According to a 2017 research brief by the RAND Corporation, Israel has the military capability to wipe out Hamas, but doing so could perhaps be riskier than not, given that an even more extreme organization could come into power — or that Israel could end up responsible for governing the territory itself. “As such, Israel’s grand strategy became ‘mowing the grass’ — accepting its inability to permanently solve the problem and instead repeatedly targeting leadership of Palestinian militant organizations to keep violence manageable,” RAND researchers wrote.

That strategy is no longer satisfactory given its ineffectiveness and the enormous breach of the Israeli public’s trust following October 7. There is support for a ground invasion, per a limited poll from the Israeli newspaper Ma’ariv; 65 percent of Israelis believe it’s the correct response. However, according to polling from IDI (which has a maximum sampling error of 4.04 percentage points), only 43.5 percent of those polled believe the government has a clear plan for the next phases of the war.

A ground operation could be incredibly difficult and costly both for Palestinians in Gaza and for the IDF, as Vox’s Zack Beauchamp explained:

Clearing and holding this kind of environment poses an immense challenge for the Israel Defense Forces (IDF). Their soldiers would need to move very slowly with limited air support, intentionally putting their own lives at risk — or else risk absolutely massive civilian casualties. Success also requires good intelligence, but the fact that Hamas managed such a horrific surprise attack on October 7 suggests that Israel’s understanding of militants in the Strip — including their defenses — may be much weaker than widely appreciated.

As Natan Sachs, director of the Center for Middle East Policy at the Brookings Institution, told Vox, “We’re closer [to a ground invasion] in the sense that it is coming. Israel taking some time to prepare and define some clear objectives is a good choice and one that could ultimately save not only Israeli but also Palestinian lives.”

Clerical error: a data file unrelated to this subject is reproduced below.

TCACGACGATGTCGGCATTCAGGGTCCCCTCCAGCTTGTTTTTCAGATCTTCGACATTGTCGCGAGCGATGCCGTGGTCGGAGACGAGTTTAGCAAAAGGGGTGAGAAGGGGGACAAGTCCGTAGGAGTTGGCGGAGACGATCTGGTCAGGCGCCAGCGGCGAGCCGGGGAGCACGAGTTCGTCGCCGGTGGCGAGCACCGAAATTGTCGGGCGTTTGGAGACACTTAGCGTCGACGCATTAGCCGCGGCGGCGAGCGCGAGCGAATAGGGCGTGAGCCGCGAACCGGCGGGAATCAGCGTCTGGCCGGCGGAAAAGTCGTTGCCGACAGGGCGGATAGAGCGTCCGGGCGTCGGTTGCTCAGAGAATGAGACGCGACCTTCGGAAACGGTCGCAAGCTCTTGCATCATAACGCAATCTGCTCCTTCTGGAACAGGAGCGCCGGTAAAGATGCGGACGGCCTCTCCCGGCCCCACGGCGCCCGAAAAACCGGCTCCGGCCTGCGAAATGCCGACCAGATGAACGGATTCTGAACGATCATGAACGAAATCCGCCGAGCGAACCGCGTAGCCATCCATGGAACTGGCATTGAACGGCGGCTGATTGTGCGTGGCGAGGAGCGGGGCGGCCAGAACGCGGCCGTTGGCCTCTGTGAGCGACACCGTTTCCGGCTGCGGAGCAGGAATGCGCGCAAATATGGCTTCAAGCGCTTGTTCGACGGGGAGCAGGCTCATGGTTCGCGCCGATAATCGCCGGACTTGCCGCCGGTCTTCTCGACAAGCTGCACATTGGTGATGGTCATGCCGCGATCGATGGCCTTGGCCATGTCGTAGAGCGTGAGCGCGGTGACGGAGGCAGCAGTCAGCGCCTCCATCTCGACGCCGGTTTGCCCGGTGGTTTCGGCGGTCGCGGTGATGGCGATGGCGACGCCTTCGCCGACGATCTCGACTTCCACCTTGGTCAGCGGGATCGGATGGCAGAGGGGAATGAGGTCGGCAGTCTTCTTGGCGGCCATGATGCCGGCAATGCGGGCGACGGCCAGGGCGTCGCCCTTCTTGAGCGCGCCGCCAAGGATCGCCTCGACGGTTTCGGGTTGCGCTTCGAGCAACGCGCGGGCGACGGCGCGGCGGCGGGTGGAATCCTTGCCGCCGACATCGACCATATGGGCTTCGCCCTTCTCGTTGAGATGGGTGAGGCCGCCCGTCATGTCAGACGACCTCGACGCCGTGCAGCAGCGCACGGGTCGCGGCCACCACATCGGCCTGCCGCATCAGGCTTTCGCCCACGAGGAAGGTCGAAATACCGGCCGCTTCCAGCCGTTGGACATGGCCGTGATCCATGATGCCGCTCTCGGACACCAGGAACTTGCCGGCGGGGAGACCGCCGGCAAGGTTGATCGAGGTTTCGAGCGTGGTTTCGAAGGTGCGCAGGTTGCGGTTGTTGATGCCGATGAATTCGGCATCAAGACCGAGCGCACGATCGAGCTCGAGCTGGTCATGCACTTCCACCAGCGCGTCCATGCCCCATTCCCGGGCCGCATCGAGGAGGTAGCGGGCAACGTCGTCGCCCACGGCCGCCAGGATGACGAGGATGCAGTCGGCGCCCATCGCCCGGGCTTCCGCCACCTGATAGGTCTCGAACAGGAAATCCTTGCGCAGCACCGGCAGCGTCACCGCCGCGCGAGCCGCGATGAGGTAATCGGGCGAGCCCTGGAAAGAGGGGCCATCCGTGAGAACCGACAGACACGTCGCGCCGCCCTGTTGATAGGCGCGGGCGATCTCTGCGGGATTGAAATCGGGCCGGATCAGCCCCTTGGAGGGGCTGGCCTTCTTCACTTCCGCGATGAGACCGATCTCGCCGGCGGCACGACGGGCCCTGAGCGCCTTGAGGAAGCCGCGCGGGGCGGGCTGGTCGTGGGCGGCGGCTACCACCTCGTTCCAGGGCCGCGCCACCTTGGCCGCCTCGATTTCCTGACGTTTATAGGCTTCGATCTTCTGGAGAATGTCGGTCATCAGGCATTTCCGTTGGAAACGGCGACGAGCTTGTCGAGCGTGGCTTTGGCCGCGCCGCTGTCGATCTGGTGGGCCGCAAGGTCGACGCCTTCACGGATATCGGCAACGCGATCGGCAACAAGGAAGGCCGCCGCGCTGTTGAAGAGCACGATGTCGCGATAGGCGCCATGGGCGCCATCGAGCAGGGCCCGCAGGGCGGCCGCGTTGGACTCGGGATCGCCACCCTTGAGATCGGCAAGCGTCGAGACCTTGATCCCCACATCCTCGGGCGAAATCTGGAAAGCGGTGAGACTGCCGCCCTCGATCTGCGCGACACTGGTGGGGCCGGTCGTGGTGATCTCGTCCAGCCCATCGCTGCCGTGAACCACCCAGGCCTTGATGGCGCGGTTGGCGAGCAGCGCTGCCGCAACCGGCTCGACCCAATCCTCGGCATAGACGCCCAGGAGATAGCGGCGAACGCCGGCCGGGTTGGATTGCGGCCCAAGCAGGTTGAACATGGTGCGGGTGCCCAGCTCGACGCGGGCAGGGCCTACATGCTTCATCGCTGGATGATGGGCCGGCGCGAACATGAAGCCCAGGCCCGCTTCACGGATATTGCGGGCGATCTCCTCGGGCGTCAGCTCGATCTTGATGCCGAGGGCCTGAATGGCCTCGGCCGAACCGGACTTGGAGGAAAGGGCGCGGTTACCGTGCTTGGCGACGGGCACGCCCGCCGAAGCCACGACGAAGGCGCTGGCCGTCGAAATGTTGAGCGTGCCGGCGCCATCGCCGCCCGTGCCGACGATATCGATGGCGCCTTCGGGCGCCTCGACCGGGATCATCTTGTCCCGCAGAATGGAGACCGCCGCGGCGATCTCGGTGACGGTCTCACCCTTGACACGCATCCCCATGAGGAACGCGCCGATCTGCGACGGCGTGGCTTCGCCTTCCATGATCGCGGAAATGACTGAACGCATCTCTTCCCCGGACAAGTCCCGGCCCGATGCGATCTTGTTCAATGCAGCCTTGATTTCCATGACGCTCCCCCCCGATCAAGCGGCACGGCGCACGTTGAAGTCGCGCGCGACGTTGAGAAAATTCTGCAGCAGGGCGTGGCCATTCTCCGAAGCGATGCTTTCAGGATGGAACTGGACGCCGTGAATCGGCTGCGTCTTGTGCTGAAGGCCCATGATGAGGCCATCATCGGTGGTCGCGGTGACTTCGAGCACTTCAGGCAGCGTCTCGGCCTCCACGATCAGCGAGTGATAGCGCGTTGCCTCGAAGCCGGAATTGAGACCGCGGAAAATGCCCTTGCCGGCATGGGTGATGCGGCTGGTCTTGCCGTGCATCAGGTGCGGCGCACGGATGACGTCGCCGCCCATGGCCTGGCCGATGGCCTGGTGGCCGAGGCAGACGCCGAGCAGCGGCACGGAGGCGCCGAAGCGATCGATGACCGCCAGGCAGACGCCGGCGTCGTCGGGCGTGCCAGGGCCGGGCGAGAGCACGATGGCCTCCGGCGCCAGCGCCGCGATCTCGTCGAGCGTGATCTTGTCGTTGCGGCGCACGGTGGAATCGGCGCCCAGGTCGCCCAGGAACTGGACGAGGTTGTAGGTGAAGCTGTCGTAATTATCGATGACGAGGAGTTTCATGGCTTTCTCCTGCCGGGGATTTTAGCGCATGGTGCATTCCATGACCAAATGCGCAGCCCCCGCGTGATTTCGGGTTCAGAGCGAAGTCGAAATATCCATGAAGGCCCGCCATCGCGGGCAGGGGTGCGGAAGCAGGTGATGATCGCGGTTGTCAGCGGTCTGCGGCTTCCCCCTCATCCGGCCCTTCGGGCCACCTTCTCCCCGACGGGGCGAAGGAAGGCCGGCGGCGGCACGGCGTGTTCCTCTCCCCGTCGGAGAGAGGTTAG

As the Israeli newspaper Haaretz reported Saturday, the IDF has already begun launching airstrikes in northern Gaza to prepare for the ground invasion.

Perhaps even more of a challenge, though, is what happens once the ground invasion is over.

As the Times of Israel reported Tuesday, National Unity Party head Benny Gantz and Knesset member Gadi Eizenkot, both of whom are part of Netanyahu’s emergency unity security cabinet, have demanded an exit plan from Gaza should a ground invasion go through.

“Given the stated goal of destroying Hamas, both the Israeli government and the IDF must consider how the war ends as well as how it is conducted,” Kevin Benson, a retired US Army colonel and an adjunct scholar at West Point’s Modern War Institute, wrote in a recent piece. “The Israeli government knows, or should know, what force can and cannot do.”

After such a failure on the part of the state, how can Israelis get behind a government they’re so angry with?

They’re not, exactly. The same Ma’ariv poll that indicated support for the ground invasion showed an abysmal lack of support — 28 percent — for Netanyahu himself. Forty-eight percent of respondents thought Gantz, part of the newly formed unity government and a former defense minister, would make a better prime minister.